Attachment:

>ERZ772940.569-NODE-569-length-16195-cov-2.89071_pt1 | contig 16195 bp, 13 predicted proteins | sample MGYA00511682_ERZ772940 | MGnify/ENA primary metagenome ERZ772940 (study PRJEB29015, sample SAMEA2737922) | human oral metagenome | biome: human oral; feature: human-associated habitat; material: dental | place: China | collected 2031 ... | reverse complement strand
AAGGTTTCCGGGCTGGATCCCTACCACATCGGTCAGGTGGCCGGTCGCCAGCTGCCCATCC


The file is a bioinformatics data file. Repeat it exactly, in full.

>ERZ772940.569-NODE-569-length-16195-cov-2.89071_pt1 | contig 16195 bp, 13 predicted proteins | sample MGYA00511682_ERZ772940 | MGnify/ENA primary metagenome ERZ772940 (study PRJEB29015, sample SAMEA2737922) | human oral metagenome | biome: human oral; feature: human-associated habitat; material: dental | place: China | collected 2031 ... | reverse complement strand
AAGGTTTCCGGGCTGGATCCCTACCACATCGGTCAGGTGGCCGGTCGCCAGCTGCCCATCC